Taking advantage of water board permitting assistance

The application process for submitting a water board permit can be incredibly complicated. You’ve got many different loopholes to jump through when filling out an application, and the specific language you’ve got to use when filling out your permit can prove to be a major nuisance.

Taking advantage of water board permitting assistance is a great way to ensure that your permit is filled out incorrectly. This can help avoid unnecessary delays and further frustration on your end.

Local and state laws will dictate the exact requirements that you must follow when applying for a permit. However, before you submit a permit, you must successfully complete a preliminary technical report.

A preliminary technical report consists of many different things. In the state of California, for example, other existing public water systems must be contacted to verify whether the service area of your proposed system could instead be served by an already-existing system. In addition to this, the report also evaluates the financial feasibility of developing a new public water system.

An important note to mention is that the preliminary technical report must be submitted six months in advance of any water-related construction, so be sure to get a headstart on the application process! Templates of all of the aforementioned documents can easily be found online.

Beyond the preliminary technical report, Stormwater Pollution Prevention Planning (SWPPP) is another important step in getting your public water system up and running. The plan is a document that clearly defines the activities that could cause water pollution and also lays out the action plan you will take to combat said pollution.

Then, there is the National Pollutant Discharge Elimination System (NPDES) permit, which “addresses water pollution by regulating point sources that discharge pollutants to waters of the United States”, according to the Environmental Protection Agency.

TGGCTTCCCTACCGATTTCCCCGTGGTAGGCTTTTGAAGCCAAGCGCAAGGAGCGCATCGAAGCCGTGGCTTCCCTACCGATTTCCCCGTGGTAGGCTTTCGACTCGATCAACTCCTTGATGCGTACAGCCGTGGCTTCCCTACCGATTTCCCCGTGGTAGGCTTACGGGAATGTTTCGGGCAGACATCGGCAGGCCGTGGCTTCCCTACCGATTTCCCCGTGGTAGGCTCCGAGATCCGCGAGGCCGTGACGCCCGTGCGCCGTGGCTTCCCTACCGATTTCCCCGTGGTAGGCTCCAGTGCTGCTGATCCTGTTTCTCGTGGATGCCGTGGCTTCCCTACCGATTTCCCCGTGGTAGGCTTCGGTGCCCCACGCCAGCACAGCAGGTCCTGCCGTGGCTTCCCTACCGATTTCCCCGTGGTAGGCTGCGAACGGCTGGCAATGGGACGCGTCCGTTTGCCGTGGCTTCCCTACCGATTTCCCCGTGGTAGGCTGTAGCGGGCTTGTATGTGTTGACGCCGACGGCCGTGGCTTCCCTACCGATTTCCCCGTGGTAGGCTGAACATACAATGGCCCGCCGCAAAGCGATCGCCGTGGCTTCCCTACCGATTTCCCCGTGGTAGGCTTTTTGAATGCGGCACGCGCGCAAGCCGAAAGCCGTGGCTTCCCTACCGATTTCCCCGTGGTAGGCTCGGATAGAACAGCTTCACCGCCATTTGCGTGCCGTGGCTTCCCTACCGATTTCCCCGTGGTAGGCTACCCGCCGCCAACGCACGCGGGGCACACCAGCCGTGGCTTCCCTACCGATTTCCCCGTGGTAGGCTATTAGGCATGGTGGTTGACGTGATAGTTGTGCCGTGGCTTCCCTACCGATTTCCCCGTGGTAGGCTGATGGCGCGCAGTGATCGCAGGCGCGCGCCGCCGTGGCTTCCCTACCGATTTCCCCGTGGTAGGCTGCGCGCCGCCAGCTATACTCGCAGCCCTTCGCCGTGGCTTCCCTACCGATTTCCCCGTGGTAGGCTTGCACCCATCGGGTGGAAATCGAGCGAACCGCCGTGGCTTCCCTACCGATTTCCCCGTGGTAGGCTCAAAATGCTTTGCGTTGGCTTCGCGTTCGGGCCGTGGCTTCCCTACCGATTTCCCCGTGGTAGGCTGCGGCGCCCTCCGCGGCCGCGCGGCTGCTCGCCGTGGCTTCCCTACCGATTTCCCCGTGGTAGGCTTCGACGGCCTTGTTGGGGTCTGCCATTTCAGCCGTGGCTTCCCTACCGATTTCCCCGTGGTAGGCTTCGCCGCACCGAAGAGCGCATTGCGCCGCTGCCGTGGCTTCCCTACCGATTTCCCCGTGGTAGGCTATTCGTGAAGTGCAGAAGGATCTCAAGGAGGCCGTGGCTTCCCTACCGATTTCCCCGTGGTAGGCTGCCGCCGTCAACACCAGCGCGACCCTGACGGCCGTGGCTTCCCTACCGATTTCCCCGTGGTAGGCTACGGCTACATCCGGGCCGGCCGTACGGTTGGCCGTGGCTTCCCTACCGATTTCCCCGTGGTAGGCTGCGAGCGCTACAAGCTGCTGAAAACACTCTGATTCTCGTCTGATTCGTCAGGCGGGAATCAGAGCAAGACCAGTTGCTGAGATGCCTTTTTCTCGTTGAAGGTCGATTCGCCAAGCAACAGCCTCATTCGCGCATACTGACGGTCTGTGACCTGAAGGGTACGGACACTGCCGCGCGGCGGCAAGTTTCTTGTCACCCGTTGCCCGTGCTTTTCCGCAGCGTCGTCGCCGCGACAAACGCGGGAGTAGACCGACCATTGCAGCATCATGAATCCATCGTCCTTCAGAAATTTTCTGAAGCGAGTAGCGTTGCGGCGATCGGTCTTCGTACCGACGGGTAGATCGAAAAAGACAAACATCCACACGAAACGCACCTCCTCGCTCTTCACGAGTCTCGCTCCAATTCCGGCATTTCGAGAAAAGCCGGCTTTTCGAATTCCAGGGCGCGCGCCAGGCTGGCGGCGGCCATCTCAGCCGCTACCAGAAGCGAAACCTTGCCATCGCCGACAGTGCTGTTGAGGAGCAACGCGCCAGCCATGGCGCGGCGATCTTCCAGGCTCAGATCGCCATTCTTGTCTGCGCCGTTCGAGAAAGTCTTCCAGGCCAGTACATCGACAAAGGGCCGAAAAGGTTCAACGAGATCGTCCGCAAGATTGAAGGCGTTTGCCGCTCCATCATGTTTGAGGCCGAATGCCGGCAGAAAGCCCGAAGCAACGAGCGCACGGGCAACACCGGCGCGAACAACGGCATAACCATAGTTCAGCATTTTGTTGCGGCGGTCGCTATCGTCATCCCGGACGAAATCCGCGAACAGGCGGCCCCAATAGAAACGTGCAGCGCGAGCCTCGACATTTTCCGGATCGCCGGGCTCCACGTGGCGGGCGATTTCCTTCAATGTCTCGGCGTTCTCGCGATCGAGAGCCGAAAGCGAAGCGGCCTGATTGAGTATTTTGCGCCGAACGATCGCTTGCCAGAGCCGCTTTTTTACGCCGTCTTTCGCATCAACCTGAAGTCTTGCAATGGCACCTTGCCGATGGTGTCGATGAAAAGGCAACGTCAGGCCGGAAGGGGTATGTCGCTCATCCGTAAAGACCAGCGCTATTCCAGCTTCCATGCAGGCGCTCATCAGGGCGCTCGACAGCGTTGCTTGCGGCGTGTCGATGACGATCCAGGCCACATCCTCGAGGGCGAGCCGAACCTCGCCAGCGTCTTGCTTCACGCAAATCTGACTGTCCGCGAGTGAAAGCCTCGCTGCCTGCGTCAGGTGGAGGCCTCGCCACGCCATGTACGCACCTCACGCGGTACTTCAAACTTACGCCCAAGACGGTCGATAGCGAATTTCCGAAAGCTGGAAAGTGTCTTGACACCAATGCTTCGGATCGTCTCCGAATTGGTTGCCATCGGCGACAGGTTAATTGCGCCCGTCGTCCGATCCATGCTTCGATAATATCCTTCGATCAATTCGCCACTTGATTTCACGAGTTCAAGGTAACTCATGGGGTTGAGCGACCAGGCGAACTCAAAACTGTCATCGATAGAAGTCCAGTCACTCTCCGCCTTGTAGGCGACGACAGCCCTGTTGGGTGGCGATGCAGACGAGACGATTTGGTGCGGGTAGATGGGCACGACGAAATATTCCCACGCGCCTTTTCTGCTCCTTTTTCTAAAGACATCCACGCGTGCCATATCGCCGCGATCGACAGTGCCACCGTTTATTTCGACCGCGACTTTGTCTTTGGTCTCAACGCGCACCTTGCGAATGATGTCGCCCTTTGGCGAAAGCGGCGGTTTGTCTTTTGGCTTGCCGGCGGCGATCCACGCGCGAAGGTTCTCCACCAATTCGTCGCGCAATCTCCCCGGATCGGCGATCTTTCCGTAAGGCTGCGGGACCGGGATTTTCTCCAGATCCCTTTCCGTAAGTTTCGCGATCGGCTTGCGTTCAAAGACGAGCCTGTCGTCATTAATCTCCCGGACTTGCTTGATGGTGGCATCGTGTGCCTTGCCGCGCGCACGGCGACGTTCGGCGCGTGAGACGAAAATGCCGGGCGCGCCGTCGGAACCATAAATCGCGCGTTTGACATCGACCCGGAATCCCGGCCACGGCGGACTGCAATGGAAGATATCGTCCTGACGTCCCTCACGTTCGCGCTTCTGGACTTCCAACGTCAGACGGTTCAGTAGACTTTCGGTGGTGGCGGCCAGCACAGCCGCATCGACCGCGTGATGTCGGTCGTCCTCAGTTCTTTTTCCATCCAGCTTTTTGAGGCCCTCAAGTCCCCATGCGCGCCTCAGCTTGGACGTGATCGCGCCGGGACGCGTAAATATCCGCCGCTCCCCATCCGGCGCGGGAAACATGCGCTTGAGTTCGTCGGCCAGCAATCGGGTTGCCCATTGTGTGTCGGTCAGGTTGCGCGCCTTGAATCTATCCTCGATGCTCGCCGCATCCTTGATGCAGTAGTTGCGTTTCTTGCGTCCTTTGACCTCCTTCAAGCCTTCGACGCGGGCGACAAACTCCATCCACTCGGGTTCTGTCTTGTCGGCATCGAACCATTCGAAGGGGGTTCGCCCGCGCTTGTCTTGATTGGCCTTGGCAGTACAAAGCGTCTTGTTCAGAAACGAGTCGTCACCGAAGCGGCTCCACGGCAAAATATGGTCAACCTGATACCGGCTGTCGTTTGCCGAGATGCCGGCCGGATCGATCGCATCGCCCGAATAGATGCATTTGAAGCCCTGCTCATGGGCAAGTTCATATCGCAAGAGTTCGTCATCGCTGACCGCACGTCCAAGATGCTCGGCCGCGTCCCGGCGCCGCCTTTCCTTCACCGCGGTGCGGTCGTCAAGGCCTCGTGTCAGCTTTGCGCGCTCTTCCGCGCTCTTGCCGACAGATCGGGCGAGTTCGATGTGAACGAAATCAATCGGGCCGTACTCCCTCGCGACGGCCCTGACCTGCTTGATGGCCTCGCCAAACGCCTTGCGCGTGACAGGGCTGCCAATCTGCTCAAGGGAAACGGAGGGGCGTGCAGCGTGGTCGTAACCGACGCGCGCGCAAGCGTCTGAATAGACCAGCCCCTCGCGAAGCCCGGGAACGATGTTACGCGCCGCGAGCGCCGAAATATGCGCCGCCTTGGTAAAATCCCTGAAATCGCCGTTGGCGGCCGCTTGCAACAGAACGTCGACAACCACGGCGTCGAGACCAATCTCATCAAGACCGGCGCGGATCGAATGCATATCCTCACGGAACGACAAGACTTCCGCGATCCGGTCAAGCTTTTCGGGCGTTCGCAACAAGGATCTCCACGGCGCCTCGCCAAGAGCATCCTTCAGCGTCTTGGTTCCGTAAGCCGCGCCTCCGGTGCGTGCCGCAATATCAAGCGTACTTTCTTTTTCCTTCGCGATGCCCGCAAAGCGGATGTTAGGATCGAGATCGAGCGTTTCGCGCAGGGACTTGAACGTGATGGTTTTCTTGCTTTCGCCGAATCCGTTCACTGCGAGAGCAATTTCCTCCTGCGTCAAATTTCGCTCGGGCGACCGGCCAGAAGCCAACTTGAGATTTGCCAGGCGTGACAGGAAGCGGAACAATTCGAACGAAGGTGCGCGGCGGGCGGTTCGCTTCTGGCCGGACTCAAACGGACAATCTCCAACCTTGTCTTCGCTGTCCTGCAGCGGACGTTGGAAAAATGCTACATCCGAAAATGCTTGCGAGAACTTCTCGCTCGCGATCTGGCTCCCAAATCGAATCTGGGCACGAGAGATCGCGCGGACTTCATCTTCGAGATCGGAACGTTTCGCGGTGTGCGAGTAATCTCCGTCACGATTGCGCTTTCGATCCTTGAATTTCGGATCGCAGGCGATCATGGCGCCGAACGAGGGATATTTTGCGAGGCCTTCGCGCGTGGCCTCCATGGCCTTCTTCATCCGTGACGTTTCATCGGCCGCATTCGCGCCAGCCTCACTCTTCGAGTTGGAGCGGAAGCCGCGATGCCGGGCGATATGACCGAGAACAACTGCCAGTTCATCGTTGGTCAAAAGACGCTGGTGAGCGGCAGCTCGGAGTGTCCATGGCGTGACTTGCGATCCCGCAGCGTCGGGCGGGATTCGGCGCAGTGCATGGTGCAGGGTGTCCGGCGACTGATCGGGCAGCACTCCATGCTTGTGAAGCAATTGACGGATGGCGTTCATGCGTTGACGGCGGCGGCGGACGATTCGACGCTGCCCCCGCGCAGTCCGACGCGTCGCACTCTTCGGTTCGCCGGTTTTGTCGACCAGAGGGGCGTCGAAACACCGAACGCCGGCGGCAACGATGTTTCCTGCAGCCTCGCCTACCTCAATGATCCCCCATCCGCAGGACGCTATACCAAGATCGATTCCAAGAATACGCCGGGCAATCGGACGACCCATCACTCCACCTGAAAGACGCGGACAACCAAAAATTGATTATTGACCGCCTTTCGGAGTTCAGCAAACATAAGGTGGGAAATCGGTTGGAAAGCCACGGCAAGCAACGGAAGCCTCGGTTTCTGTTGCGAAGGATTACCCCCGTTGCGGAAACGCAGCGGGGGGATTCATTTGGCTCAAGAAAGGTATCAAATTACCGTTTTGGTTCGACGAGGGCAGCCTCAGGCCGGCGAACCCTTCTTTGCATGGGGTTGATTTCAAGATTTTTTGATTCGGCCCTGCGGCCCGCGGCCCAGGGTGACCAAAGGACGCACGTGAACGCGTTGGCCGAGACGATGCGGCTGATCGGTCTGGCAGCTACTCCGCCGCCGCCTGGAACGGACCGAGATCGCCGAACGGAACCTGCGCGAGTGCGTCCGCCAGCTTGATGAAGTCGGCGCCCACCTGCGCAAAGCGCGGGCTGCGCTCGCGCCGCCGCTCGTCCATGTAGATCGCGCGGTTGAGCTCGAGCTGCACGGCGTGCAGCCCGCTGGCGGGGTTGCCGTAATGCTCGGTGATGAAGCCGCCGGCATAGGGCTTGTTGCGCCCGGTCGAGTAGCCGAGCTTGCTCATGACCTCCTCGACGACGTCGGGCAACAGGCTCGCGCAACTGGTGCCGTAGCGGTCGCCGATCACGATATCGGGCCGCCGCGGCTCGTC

All of the planning and permits are essential to ensure that no stone is left unturned when creating a public water system. However, even with the best plan in the world, it is useless unless it is implemented correctly. That is where Qualified Stormwater Practitioners (QSPs) come in: they exist to uphold the SWPPP and identify possible issues that could arise, such as heavy weather, which could compromise the integrity of water systems.

The exact requirements of creating and maintaining a public water system vary from state to state, so be sure to view information from your local Water Resources Control Board for specific details. Generally speaking, though, public water systems are held to high health-based standards, and the standards do not fluctuate much.

Taking advantage of water board permitting assistance

Author Bio-

Building off over 3 decades of experience from working with his father Jim Mayfield (Mayfield Enterprises, Inc.), James mastered the industry in Foremanship for over 15 years on HAZMAT and Superfund Sites throughout Southern California. Among many other partners, we has worked with Project Navigator, RE Solutions, Crew Grading Inc., WSP, SCS Engineers, TRC Corporation, GeoSyntec, NV5 Environmental, Entact Corp, Waste by Rail, Michael Baker, ERRG, O&M Corp, Largo Concrete, B&D Construction, Xebec, WorkSmart, JLL Enterprises, Mayfield Enterprises, Inc., Arcadis, and more. In addition to being a Stanford-educated Professor with over 30 publications and books in several languages (see Academic Resume), James’ real passion lies in Construction-related Project Management, Environmental Cleanups, HAZMAT, Excavation, and Field Labor. We are also Minority-Owned. James Mayfield is a Native American citizen of the Iowa Tribe of Kansas & Nebraska.

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